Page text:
Eleanor Catton's The Luminaries may be topping the bestsellers list in New Zealand, but Christchurch shoppers are finding plenty of other books to pick up as gifts.
Scorpio Books' Re:Start Mall manager David Ault said along with Catton's 800-page prize-winner, several other fiction books had been popular, including Donna Tartt's The Goldfinch and Shaun Tan The Rules of Summer.
"It's looking like a very good bookish Christmas," Ault said, with shoppers also picking up coffee table-style books, a favourite being Craig Potton Publishing's Molesworth.
Written by Harry Broad and illustrated with photos by Rob Suisted, the book covers New Zealand's largest high-country station.
Joan Shields from the University Bookshop also said Molesworth had been selling well. Other non-fiction books selling strongly included Geoffrey Rice's Christchurch Crimes 1850-75 and Bill Bryson's One Summer.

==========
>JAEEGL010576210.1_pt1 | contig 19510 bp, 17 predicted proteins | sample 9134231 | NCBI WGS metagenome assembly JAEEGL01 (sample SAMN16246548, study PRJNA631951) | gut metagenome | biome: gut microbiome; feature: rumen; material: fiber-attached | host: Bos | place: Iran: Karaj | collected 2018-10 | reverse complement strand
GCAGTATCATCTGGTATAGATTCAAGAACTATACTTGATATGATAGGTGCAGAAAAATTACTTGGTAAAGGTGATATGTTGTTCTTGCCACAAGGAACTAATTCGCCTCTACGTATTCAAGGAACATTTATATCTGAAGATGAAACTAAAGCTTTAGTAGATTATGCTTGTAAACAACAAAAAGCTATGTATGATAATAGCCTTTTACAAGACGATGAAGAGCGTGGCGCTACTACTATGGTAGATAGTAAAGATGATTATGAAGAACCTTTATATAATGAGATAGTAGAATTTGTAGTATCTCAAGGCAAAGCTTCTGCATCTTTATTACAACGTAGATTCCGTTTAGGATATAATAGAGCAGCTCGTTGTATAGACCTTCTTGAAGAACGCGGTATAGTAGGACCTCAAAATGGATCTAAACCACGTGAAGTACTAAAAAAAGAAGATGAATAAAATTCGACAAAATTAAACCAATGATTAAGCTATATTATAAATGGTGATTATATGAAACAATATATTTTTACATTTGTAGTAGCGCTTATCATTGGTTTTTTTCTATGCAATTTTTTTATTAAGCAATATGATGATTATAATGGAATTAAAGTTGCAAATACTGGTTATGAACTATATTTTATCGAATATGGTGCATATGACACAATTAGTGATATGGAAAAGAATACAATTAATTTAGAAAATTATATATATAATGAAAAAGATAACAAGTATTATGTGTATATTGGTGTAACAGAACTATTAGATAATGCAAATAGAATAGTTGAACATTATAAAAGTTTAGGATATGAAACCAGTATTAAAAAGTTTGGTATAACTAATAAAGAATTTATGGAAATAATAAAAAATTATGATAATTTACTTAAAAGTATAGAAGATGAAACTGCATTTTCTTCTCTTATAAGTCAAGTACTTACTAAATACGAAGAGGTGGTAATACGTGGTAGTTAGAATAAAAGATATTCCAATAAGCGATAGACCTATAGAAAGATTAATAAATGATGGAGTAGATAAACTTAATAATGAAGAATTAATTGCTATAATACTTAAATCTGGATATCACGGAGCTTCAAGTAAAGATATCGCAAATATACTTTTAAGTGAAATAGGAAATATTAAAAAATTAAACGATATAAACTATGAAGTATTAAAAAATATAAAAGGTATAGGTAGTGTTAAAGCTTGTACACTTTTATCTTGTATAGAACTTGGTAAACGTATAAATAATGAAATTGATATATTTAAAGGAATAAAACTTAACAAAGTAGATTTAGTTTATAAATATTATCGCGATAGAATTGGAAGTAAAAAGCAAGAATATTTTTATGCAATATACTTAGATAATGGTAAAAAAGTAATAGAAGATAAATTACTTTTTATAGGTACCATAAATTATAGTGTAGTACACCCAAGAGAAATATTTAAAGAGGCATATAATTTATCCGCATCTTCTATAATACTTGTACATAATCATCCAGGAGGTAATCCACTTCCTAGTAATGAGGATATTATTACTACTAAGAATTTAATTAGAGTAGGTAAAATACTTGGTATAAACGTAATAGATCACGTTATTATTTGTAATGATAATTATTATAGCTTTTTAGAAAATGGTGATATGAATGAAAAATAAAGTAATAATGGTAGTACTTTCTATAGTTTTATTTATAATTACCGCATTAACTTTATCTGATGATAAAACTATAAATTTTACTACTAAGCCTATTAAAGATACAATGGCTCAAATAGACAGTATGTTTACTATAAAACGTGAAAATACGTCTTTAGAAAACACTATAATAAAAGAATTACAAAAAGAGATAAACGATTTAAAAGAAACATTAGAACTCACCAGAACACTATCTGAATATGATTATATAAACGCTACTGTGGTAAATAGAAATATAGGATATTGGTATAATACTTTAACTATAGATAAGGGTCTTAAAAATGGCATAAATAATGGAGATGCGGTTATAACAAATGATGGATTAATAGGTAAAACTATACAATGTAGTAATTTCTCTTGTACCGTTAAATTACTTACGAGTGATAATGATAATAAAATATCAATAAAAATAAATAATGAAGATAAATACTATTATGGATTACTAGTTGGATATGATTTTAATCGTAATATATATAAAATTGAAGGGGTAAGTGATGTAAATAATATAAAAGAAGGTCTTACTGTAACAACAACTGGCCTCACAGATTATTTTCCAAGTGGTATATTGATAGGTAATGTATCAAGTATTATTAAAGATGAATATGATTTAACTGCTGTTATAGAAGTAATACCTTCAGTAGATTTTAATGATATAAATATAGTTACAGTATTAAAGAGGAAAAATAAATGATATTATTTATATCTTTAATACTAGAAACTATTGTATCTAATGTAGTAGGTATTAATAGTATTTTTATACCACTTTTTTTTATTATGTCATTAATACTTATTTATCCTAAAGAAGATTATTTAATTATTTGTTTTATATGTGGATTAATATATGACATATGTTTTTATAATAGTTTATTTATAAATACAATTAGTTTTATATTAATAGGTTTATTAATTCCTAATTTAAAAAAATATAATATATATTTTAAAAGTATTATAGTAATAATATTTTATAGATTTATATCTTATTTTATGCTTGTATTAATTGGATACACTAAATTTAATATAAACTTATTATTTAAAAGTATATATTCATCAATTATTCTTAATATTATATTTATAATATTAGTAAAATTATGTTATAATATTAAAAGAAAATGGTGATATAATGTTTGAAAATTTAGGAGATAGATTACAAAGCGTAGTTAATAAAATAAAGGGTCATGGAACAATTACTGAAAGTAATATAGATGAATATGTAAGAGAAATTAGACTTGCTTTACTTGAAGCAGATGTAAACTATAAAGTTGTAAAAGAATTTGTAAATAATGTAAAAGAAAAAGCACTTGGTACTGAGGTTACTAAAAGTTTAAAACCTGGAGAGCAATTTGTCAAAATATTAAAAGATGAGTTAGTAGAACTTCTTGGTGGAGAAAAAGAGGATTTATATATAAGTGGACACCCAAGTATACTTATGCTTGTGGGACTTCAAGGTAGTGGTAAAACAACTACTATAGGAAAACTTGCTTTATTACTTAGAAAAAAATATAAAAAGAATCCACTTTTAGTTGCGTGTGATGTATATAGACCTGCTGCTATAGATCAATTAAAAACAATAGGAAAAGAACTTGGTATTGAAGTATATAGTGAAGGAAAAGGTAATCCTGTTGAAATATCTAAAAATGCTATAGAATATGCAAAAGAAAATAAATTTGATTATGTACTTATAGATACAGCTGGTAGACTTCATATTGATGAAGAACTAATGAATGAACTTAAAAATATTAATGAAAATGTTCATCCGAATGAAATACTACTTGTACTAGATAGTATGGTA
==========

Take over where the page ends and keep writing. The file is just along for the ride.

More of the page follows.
Nigel Slater's new cookbook, Eat, was a solid choice for foodies.
In fiction "obviously The Luminaries has been rushing out the door," Shields said. "We have sold out of the new Tim Winton, Eyrie, and the new Donna Tartt."
As for children's books, "Margaret Mahy's been selling well, as always".
Children's Bookshop owner Sheila Sinclair said it was nice to have some of Mahy's older work brought back into print.
Although there had not been any one book selling "enormously well," Sinclair said there had been a lot of people coming through looking for "a gift that lasts".
Though her staff tends to "tailor books to each person's needs," some of the favourites have been John Klassen's I Want My Hat Back and the "oldie, but goodie" How Tom Beat Captain Najork and His Hired Sportsmen, written by Russell Hoban and illustrated by Quentin Blake.
- The Press
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